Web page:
• Postpartum Doula: A postpartum doula may be helpful at providing support for both you and your newborn. This may include chest/breastfeeding support, completing small tasks around your house (ie. laundry, tidying up), and providing a wealth of knowledge about the postpartum period.
  • Therapist (In person & virtual): Sometimes birth doesn’t as expected. You may want to consider adding a therapist to your postpartum team, to help process your delivery and your new role as a parent.
  • Pelvic Floor Physiotherapist (In person & virtual): It’s a common misconception that you don’t need to seek a pelvic floor physiotherapist if you’ve had a c-section. Your pelvic floor may still need support! Especially if you experience pelvic girdle pain and diastasis recti abdominus (DRA). Typically, you would see a pelvic floor physiotherapist around 6 weeks after birth.
  • Massage Therapist: A massage therapist can be helpful at helping to mobilize scar tissue, especially if there have been any adhesions.
  • Naturopathic Doctor (In person & virtual): A naturopathic doctor may be helpful for any postpartum depletion that you may be experiencing (diet-wise, energy/fatigue), and using acupuncture or herbs to help promote healing.
  • Acupuncturist: An acupuncturist may be helpful at promoting a general feeling of well being as well as helping with healing.
  • Chiropractor (In person & virtual): A chiropractic doctor may be helpful as reducing any aches and pains that you may be feeling, especially neck and pelvic pain.

Be sure to contact these specific healthcare providers to determine when would be the appropriate time to come and see them – especially if you’re noticing physical issues.

Final Thoughts

Now that you’ve gone through this list and hopefully picked up something new – you may consider checking in with a Naturopathic Doctor like myself to tailor some of these suggestions.

I’m offering virtual appointments during this time to support pregnant people throughout each trimester and the postpartum.

Exercise During Pregnancy

April 10, 2020
exercise pregnancy naturopathic doctor toronto

Now that you’re pregnant, you’re probably wondering about exercise during pregnancy. I’m summarizing the Canadian guidelines for physical activity throughout pregnancy set by the SOGC.

By exercising during pregnancy, you’re positively affecting your and your baby’s health. If you don’t have any contraindications to pregnancy (which are posted below), now is the time to start doing something. Especially if you were previously inactive and/or considered overweight or obese.

How much and what type?

Ideally you should aim for about 150 mins of moderate-intensity activity over the week (think: 30 minutes, 5 days a week).

If you’ve been previously inactive, you may want to begin gradually at a lower intensity, and increase the duration and intensity as your body gets used to it.

Aerobic and resistance training, with a pinch of yoga are great options. And in terms of improving health outcomes for you and your baby, you should aim to do all of them within the week.

Some activities do carry a higher risk and are considered contraindicated during pregnancy – like scuba diving, any activities with physical contact, danger of falling, and non-stationary cycling. Avoiding high-heat activities like hot yoga – as it may cause dehydration.

What the F is DRA?

DRA, known as diastasis rectus abdominus, may occur in some people. Essentially, your abdominal muscles may begin to separate. If you’re noticing that this has happened, book a visit with your pelvic floor physiotherapist to see what you can do. This means that you may also want to avoid ab strengthening exercises for the time being.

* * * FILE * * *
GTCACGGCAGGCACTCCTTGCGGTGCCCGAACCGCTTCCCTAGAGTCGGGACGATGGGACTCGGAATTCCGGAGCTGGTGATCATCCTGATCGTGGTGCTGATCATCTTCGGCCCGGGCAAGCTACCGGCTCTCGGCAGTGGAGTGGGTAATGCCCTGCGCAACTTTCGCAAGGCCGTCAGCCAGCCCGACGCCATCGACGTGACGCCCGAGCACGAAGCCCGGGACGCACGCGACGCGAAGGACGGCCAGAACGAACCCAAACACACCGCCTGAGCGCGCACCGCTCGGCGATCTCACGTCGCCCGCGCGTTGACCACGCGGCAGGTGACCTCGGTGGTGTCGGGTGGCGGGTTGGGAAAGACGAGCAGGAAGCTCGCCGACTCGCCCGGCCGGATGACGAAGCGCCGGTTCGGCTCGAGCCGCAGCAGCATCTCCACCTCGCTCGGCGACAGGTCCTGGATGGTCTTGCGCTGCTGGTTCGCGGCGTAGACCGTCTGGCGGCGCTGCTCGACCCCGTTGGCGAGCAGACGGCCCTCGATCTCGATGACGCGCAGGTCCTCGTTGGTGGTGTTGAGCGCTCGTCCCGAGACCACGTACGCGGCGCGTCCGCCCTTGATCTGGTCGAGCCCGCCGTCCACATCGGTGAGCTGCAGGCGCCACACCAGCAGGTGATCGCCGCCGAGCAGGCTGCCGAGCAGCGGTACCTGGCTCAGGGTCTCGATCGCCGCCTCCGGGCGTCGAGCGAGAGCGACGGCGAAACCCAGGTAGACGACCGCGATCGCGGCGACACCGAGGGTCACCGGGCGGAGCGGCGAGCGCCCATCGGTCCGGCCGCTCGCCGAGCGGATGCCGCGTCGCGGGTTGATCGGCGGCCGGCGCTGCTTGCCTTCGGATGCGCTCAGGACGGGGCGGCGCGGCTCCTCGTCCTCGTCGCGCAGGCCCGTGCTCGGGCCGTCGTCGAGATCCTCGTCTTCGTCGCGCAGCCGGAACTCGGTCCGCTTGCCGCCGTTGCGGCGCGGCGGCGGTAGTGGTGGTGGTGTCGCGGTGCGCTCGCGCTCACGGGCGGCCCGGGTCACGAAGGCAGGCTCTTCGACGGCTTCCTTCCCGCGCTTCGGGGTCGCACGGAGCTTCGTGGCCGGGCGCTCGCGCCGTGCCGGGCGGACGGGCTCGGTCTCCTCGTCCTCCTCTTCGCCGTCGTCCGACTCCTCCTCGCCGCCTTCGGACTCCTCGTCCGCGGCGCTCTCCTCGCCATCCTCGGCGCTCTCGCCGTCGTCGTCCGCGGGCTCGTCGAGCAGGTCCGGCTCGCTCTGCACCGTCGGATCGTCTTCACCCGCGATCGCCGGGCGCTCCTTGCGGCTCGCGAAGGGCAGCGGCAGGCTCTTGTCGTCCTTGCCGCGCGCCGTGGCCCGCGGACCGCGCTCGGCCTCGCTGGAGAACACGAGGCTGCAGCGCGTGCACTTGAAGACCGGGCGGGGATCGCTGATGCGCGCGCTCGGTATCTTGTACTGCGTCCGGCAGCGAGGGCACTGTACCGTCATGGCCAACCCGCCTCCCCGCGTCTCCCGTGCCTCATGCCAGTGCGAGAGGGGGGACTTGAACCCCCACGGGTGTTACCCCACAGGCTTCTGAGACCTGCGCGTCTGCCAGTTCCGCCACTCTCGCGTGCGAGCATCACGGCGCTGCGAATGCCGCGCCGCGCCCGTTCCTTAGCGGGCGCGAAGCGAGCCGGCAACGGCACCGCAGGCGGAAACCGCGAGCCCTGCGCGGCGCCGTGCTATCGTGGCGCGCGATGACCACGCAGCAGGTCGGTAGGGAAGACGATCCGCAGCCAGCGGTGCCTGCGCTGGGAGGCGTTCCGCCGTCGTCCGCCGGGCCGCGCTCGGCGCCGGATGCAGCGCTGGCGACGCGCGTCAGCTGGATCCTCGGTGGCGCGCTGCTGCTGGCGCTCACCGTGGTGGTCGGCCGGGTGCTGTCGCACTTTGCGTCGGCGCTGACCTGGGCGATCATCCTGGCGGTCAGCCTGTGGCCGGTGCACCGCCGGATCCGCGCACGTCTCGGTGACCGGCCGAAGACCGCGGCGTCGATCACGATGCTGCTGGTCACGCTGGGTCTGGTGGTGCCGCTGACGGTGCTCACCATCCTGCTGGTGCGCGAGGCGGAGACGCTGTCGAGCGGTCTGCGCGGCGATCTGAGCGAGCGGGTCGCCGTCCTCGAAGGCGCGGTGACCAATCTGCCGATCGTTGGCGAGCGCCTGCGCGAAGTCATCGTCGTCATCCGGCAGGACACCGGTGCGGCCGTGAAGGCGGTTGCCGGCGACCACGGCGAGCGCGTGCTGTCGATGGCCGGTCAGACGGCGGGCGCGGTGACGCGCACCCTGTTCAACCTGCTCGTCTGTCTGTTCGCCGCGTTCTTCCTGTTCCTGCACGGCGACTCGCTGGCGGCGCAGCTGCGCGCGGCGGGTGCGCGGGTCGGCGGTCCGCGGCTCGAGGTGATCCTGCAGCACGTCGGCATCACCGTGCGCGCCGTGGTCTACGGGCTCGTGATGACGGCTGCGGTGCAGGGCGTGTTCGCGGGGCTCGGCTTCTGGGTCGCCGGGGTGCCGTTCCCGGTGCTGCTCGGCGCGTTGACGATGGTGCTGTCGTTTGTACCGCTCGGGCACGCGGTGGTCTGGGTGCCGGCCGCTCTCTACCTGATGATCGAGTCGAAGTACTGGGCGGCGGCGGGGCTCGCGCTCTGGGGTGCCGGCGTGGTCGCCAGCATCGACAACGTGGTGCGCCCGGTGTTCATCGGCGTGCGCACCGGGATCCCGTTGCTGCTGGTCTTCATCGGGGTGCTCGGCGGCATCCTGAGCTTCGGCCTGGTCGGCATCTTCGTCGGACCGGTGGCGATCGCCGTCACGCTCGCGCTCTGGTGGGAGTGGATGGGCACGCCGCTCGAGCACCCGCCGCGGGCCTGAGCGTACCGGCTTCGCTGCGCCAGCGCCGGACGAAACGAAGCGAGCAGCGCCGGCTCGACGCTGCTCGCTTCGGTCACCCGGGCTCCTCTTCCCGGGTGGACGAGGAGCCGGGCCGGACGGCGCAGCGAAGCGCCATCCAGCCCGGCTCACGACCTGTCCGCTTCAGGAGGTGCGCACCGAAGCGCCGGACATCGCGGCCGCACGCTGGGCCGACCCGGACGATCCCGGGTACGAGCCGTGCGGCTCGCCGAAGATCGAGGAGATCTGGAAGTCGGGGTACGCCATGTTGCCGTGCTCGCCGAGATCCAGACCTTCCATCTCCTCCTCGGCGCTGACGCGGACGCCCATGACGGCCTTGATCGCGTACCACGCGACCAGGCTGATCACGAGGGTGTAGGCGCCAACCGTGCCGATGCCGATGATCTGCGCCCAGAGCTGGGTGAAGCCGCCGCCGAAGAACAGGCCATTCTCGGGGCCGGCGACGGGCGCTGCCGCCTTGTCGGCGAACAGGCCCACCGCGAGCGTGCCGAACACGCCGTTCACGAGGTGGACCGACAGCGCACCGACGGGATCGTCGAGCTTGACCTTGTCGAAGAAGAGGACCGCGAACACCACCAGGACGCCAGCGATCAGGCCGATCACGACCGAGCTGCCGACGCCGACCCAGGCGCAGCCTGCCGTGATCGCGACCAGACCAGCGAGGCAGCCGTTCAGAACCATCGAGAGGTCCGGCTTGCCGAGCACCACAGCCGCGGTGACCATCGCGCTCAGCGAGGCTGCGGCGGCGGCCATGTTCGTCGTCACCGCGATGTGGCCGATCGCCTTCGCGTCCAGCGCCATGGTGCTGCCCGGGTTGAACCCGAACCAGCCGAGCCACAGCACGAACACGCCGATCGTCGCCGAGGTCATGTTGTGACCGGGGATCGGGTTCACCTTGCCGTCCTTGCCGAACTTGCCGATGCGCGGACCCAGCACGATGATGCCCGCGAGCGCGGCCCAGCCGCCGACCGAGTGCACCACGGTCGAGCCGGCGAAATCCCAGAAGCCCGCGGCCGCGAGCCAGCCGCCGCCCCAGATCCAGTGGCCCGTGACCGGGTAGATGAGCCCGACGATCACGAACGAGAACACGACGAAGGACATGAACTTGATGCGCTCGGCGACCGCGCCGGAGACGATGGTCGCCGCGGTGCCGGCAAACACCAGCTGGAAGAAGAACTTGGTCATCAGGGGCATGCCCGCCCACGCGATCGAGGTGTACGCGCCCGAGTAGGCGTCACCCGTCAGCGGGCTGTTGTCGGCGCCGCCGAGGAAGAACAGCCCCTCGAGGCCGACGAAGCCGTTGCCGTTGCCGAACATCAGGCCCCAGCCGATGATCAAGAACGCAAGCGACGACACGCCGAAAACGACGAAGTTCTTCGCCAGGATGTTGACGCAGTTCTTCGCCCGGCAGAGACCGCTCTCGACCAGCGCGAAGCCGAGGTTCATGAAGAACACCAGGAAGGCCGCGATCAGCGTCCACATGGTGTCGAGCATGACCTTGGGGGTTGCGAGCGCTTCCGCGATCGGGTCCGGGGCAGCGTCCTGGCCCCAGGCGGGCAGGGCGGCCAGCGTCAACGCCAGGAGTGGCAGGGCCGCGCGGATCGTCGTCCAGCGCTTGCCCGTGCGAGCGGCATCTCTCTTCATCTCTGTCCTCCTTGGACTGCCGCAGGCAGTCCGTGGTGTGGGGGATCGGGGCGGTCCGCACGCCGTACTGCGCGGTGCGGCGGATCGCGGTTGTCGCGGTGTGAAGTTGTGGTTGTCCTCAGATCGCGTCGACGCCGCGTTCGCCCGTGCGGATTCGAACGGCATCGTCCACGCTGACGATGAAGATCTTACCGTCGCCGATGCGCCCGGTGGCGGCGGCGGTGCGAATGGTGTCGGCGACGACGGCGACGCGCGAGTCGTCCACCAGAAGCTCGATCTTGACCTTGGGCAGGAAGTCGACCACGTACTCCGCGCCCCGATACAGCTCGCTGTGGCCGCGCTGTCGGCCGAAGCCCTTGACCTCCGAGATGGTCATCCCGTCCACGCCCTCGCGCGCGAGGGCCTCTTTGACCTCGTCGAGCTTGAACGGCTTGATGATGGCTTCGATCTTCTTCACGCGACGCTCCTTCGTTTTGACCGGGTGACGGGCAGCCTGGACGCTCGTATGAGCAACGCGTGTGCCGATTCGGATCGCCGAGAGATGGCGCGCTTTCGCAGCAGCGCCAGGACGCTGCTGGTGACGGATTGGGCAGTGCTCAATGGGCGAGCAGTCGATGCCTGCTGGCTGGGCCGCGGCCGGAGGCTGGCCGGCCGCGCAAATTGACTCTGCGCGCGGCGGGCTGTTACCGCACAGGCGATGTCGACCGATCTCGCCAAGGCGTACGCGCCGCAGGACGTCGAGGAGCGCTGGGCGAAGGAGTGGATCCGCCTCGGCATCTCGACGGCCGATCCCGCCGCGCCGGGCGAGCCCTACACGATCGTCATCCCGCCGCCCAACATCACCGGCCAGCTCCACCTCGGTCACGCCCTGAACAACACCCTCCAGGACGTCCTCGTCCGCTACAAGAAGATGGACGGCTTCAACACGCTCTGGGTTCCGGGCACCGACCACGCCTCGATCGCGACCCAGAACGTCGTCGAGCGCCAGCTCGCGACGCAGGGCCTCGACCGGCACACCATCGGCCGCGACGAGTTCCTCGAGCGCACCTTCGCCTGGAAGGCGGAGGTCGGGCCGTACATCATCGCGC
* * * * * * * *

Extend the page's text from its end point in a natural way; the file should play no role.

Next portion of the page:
One of my colleagues filmed a video about DRA a few years ago. Check it out if you’d like more info

What about the first trimester?

Studies show that exercise in the first trimester doesn’t increase the odds of miscarriage or congenital anomalies. In fact, not exercising during the first trimester increased the odds of pregnancy complications like gestational diabetes, gestational hypertension, excessive gestational weight gain and depressive symptoms.

Let’s keep it real though, most people are exhausted in their first trimester – so the idea of anything besides walking is absolutely not appealing. But, if your energy hasn’t taken a nose dive, or if you’ve reached the point in your second trimester where you feel like you can start your routine again – let’s get to it!

Should ALL pregnant people exercise?

Exercising during pregnancy can provide many health benefits, but there are women who shouldn’t engage in strenuous exercise as its contraindicated. Keep in mind, this doesn’t mean they’re not allowed to move and continue their activities of daily living.

Absolute contraindications to exercise include:

  • Ruptured membranes
  • Premature labour
  • Unexplained or persistent vaginal bleeding
  • Placenta previa after 28 weeks
  • Preeclampsia
  • Incompetent cervix
  • Intrauterine growth restriction
  • High-order multiple pregnancy – like triplets
  • Uncontrolled type 1 diabetes
  • Uncontrolled hypertension
  • Uncontrolled thyroid disease
  • Other serious cardiovascular, respiratory or systemic disorder

Relative contraindications to exercise include:

  • Recurrent pregnancy loss
  • Gestational hypertension
  • A history of spontaneous preterm birth
  • Mild/moderate cardiovascular or respiratory disease
  • Symptomatic anemia
  • Malnutrition
  • Eating disorder
  • Twin pregnancy after week 28
  • Other significant medical conditions

Obviously, if you fall into any of these categories you’ll want to check in with your OB/Gyn or Midwife to see about your specific health situation – especially if you fall into the ‘relative’ category. You’ll want to figure out the advantages and disadvantages of exercise with your care provider before you start to exercise.

Tell me about KEGELS